BMI or body mass is a universal tool used to measure overweight and obesity. It defines the relationship between body weight and height. BMI=703×weight (lbs)/[height (in)]2. In surrogacy, almost all professionals will require that you fall within a certain BMI range in order to become a surrogate. This may seem like an insensitive requirement, but, like most rules, they’re there for an important reason.

Why is a Surrogate’s BMI Important?

There are a number of reasons why a woman’s BMI is important to her eligibility as a surrogate.

  • A higher BMI has been associated with preeclampsia, gestational diabetes, pregnancy hypertension, an increased rate of cesarean section, postpartum hemorrhage and other pregnancy complications.
  • A higher BMI has been linked to complications with the baby after the birth.
  • A too-low BMI has been associated with an increased risk for preterm delivery and small-for-gestational-age (SGA) babies.
  • A too-high or too-low BMI takes longer for you to become pregnant — about twice as long if you have a higher BMI versus a healthy BMI. With surrogacy, time is literally money for the intended parents, because it means more embryo transfers.

These requirements can be frustrating for healthy women who don’t seem themselves as “malnourished” or “obese,” as the BMI index may label them, or who fall outside the required range for surrogates.

What are the BMI Requirements for Surrogacy?

Every prospective surrogate must have a healthy BMI in order to carry a child for intended parents. While weight isn’t the only indicator of good health, it is an important factor in a successful pregnancy.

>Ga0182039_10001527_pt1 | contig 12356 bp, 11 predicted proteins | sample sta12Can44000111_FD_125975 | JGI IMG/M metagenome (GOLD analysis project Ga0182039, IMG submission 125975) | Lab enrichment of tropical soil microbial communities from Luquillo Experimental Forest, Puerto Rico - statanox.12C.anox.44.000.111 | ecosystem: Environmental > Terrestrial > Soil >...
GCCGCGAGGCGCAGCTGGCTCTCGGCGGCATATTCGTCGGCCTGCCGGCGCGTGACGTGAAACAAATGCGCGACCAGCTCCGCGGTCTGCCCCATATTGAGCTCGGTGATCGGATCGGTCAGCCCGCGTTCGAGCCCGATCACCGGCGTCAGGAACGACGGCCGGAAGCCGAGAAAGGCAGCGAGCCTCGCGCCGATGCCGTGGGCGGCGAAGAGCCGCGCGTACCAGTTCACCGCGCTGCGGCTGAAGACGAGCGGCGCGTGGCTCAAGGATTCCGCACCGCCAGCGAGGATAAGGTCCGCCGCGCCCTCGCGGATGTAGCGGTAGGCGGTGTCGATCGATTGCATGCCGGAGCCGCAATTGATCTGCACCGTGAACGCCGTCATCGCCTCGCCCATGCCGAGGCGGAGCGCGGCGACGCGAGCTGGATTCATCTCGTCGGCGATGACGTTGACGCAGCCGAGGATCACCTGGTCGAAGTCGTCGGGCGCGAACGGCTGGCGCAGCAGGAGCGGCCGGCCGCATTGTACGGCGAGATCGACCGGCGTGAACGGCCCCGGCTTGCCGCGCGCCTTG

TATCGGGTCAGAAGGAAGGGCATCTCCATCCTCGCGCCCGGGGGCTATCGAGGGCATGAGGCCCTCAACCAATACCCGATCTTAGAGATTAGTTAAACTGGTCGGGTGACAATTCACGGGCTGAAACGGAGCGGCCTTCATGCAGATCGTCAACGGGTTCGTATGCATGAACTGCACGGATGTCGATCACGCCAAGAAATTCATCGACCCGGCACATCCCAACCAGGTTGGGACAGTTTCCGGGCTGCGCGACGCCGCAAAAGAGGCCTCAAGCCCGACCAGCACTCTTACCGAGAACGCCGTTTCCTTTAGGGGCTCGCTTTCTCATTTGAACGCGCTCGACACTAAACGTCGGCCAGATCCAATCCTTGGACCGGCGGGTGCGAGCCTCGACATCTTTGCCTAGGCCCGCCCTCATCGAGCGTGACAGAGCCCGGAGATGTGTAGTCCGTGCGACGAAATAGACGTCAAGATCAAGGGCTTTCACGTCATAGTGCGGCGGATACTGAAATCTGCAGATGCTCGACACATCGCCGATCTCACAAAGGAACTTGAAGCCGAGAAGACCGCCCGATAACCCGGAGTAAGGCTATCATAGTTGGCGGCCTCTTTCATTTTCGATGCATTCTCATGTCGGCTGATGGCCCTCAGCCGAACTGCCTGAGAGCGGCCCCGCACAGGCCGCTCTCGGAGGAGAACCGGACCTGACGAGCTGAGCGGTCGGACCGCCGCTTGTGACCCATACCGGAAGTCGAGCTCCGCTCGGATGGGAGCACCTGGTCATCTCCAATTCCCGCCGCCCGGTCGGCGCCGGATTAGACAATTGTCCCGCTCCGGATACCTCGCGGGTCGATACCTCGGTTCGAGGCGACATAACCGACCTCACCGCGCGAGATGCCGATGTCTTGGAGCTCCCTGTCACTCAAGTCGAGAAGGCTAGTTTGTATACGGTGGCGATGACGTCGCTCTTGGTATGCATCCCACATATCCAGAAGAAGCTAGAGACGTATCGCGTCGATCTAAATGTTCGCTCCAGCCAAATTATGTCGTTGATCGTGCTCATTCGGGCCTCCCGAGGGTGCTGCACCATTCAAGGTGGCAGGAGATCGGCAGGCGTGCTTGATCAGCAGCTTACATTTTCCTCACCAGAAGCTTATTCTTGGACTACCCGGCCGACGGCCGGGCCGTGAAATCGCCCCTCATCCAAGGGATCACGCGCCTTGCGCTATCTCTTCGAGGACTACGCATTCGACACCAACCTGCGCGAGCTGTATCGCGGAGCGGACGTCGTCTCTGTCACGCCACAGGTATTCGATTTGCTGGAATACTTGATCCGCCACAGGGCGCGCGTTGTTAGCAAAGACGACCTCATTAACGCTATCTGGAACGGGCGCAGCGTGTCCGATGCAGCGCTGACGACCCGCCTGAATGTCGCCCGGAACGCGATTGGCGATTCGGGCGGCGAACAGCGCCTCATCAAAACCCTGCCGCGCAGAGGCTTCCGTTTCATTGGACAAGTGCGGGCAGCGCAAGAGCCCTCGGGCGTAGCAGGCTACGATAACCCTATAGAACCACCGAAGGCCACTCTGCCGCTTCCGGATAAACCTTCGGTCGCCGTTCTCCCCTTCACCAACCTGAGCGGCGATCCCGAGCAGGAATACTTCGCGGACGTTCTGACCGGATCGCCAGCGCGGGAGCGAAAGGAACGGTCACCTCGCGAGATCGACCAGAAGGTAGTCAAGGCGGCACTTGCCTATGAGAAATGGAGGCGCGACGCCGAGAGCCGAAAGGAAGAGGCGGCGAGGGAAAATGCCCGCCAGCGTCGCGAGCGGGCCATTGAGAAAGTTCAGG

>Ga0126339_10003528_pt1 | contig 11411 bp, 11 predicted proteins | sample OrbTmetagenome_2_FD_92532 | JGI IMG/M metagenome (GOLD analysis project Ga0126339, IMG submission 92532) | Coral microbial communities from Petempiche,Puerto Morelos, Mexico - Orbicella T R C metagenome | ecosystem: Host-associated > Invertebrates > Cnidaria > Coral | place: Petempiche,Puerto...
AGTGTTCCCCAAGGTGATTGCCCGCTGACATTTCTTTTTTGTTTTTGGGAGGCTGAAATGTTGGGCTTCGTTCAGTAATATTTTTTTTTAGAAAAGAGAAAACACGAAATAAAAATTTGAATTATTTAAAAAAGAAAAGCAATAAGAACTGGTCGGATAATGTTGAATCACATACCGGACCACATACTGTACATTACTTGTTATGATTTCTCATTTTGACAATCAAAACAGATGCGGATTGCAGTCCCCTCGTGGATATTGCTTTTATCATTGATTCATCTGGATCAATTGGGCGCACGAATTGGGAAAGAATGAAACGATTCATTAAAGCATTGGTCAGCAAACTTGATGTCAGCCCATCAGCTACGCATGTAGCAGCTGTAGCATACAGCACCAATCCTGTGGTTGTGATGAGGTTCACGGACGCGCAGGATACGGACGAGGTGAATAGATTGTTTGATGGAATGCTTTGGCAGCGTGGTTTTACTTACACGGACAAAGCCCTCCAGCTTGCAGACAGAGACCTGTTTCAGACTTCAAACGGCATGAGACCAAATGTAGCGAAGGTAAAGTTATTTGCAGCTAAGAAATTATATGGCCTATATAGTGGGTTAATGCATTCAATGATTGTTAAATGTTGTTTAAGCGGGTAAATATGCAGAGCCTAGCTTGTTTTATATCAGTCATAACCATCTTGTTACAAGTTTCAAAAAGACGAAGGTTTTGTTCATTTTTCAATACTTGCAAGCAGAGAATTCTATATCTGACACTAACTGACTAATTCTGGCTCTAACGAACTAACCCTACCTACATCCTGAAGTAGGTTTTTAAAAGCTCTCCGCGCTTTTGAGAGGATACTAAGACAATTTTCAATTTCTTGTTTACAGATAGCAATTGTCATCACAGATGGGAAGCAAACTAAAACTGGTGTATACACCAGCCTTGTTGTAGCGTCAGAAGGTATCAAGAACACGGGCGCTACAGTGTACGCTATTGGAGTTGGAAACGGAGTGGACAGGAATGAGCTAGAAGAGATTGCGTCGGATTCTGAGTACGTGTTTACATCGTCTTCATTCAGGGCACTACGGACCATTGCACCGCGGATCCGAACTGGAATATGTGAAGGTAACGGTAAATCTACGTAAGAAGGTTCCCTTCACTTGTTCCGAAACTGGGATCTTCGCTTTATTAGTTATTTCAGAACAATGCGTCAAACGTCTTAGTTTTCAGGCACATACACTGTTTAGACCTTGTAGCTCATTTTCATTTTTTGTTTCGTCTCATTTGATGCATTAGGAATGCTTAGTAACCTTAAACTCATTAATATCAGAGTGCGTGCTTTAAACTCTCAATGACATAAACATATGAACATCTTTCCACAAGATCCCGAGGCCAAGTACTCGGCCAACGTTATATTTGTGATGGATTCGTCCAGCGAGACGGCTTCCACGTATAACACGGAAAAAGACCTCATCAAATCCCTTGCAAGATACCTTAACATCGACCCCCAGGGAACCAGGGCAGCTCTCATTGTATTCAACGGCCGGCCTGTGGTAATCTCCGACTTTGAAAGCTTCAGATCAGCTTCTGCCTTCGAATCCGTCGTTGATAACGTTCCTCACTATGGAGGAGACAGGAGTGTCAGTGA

That said, surrogate BMI requirements are often subjective. Different fertility specialists have different opinions on what is a disqualifying surrogate mother weight and what will allow a woman to move forward with this journey. While the American Society for Reproductive Medicine recommends certain general requirements for gestational carriers, its guidelines do not touch on the recommended weight of a surrogate. It’s left up to surrogacy professionals to set a weight range that they believe is most conducive to a healthy pregnancy.

Generally, many surrogacy professionals will set BMI requirements for surrogacy between 19 and 33. This range excludes most women who are medically underweight or obese — both dangerous situations in which to carry a child.

Prospective surrogates should always research potential surrogacy professionals and talk to a specialist to learn more about their specific surrogate mother weight and BMI requirements.

BMI Weight Status Categories

The BMI statistical categories below are based on BMI scores and apply to adults of age 20 years and upwards. The World Health Organisation (WHO) regards a healthy adult BMI to be between 18.5 and 25.

Interested in learning more about surrogacy at Hellobaby Surrogacy? Check out our parents page for information about becoming a parent through surrogacy or our surrogate page to learn about becoming a surrogate! You can also follow along on our Facebook and Twitter as we share updates, resources, and client stories daily!

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